His tail swishes back and forth almost silently behind him. He desires to be a part of the real world again.

You know that won’t happen, because this is it for him.

Death row–there is no going back.

*

“People think that pitbulls are bad. And they’re really not. It’s all in how they’re raised. A lot of people just make awful assumptions.” Laurie fingers the silver wire of one of the many dog cages lining the animal shelter hallway, her hands traversing up and down the triangles but not really seeming to feel anything. I watch while looking down, unsure of where my eyes should actually be. On him? On her? On nothing at all? Her gaze shifts sideways, drifts over the beige red nosed beauty of a pitbull within the cage before focusing on something over my shoulder. “You don’t hear about all of the good dogs, the good pits, that are out there,” she tells the wall, not looking at me. “You only hear about the bad ones, the ones that fight, the ones that get into trouble. Pits are such devoted dogs. And they’re so smart. They’ll do anything for you, if you just ask. But they need to be trained right. I wish the shelter could find people to do that.”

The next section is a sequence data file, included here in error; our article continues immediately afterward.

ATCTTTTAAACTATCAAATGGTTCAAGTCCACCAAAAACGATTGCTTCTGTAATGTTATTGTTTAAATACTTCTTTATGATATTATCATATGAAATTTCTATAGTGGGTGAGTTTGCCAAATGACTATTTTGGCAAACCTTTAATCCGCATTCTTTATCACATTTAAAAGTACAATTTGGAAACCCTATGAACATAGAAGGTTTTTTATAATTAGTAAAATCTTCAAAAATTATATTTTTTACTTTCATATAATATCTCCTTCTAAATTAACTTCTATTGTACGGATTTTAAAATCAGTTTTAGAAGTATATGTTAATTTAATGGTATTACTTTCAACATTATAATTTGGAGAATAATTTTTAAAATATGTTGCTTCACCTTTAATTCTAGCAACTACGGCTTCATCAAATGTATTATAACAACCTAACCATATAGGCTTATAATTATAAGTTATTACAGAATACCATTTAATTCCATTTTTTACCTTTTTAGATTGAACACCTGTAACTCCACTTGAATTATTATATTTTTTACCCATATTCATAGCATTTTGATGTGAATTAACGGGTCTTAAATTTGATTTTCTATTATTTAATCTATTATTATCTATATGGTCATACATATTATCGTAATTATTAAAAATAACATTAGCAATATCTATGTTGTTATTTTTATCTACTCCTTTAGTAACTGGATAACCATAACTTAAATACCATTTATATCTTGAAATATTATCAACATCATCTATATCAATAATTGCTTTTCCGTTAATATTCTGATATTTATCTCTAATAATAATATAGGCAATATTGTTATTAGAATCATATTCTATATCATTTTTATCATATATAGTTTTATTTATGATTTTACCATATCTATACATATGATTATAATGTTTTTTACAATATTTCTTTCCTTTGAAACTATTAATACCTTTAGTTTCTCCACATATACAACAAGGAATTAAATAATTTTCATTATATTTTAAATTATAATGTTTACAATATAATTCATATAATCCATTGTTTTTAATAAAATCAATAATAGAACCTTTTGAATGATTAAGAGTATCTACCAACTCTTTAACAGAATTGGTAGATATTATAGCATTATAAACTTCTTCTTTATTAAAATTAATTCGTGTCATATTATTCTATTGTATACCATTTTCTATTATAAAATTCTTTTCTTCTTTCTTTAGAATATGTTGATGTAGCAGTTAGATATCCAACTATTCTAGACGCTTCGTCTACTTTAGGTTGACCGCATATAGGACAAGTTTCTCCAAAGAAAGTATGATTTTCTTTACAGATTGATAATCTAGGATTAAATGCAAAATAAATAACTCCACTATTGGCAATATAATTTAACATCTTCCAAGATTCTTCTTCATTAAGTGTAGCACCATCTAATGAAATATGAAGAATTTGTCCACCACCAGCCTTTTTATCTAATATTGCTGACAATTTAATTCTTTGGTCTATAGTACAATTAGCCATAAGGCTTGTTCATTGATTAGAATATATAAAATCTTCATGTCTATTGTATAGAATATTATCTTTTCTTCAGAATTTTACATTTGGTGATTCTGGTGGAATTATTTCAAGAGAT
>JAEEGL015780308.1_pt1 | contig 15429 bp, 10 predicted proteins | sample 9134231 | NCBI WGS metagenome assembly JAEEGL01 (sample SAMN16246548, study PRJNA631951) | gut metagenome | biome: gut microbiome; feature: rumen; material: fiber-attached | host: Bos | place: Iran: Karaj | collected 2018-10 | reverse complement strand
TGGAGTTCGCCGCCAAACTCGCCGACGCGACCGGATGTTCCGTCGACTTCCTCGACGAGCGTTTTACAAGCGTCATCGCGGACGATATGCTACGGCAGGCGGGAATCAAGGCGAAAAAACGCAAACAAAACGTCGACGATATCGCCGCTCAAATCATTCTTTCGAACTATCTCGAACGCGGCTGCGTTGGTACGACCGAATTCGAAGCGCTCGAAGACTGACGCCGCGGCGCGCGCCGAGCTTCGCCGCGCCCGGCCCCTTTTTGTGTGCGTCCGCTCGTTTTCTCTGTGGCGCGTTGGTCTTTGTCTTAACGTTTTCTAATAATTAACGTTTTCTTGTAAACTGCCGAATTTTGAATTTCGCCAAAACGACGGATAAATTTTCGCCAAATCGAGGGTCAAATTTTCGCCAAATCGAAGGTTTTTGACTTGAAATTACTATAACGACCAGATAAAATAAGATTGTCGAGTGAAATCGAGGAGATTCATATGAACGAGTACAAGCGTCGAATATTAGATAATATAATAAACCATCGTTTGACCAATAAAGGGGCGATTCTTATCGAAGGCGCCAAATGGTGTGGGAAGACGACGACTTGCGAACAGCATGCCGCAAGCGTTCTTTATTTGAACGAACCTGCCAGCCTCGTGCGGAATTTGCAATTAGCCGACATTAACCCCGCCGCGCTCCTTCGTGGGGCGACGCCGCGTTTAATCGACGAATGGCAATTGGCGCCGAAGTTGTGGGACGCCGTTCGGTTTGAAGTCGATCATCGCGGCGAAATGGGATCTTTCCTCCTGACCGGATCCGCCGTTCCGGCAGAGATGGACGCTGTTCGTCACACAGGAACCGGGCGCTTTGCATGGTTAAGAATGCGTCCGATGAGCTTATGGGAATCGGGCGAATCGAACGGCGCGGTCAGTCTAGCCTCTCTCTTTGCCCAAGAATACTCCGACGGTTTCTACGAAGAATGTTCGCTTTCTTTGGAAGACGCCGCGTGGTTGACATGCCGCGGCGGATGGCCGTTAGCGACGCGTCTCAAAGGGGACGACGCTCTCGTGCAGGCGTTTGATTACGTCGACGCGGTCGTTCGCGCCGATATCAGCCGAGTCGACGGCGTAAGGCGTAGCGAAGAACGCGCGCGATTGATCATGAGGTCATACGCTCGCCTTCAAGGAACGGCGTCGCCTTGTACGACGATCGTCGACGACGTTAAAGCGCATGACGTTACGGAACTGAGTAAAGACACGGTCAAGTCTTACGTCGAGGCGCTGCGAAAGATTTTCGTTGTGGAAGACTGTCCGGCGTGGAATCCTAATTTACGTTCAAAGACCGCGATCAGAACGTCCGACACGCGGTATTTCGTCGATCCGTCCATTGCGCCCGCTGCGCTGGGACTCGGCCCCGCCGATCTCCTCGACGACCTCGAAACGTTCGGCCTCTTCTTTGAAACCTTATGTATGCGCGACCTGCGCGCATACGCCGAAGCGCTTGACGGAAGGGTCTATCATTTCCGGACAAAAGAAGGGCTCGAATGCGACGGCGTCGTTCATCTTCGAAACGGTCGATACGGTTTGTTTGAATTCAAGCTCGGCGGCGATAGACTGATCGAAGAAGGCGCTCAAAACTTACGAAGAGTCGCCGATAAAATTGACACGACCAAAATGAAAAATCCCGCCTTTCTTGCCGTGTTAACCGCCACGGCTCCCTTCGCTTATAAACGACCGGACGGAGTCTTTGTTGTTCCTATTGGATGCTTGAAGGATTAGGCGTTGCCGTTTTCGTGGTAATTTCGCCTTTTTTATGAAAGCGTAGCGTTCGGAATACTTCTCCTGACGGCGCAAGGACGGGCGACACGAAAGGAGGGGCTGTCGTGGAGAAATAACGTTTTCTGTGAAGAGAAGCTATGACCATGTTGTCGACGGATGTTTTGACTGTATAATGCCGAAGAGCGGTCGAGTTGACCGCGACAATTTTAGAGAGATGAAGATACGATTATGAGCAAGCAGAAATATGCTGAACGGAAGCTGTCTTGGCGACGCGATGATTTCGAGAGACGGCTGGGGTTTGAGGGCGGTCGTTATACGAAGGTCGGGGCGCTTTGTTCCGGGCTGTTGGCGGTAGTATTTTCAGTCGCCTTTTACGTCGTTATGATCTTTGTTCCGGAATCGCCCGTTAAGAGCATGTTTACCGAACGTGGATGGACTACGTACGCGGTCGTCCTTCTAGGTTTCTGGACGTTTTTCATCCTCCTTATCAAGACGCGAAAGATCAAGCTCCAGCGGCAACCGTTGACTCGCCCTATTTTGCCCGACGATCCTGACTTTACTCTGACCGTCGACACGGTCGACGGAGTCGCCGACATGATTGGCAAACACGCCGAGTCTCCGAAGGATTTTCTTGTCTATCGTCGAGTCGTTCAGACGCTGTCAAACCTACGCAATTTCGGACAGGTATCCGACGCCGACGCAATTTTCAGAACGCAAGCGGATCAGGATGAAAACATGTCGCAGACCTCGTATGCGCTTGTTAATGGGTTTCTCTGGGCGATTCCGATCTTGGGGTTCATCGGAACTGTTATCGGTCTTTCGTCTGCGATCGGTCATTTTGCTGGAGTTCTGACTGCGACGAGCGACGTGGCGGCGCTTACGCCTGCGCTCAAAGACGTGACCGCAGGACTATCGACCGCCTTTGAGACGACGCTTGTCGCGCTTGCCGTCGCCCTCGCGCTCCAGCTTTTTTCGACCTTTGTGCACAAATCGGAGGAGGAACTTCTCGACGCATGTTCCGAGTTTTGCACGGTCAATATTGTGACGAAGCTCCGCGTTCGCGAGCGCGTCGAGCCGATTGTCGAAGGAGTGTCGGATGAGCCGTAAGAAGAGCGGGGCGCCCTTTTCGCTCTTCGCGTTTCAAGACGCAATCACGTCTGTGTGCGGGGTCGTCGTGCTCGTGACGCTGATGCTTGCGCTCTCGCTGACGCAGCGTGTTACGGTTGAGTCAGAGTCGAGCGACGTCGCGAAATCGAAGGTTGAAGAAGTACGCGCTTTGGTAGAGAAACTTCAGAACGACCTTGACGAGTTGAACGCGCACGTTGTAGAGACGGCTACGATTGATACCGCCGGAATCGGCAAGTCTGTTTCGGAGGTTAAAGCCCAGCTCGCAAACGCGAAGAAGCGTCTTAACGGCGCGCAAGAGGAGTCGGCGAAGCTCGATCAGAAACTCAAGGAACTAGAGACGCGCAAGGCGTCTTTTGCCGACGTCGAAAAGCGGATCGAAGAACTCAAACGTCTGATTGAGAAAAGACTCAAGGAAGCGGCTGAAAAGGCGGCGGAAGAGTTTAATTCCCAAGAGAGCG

I nod quietly, unsure of what to say.

“So, you know the Great Lakes Pet Expo? We brought some dogs there last weekend.”

I’m not sure that I do. But I quickly realize that she’s going to take me there.

*

You look around the room. The Great Lakes Pet Expo is busy; lots of people, lots of pets. You realize this shouldn’t surprise you. It’s a pet expo, so it’s expected that pets will be there.

Graham is ready. Sitting. His tail swishes back and forth almost silently behind him, sweeping the ground and showing that he is ready to spring to action at a moment’s notice. The first person who comes to them will be greeted and licked into happy oblivion.

The dog next to him is ready too, but in a different way. You remember Nosey, from previous outings. He strains against his leash, stretching his handler’s arm out like that character from The Fantastic Four movies. Where Graham is waiting for people to come to him, Nosey is out and about in everybody’s business.

Graham hates this, you can tell. He wants attention, and he’s trying to be patient. His people say be good, so Graham is good. He just wants to make people happy, but no one will come close to him because they don’t want to come by Nosey. Patience is not Nosey’s strong suit; he’s too pushy. They will never find a forever home this way.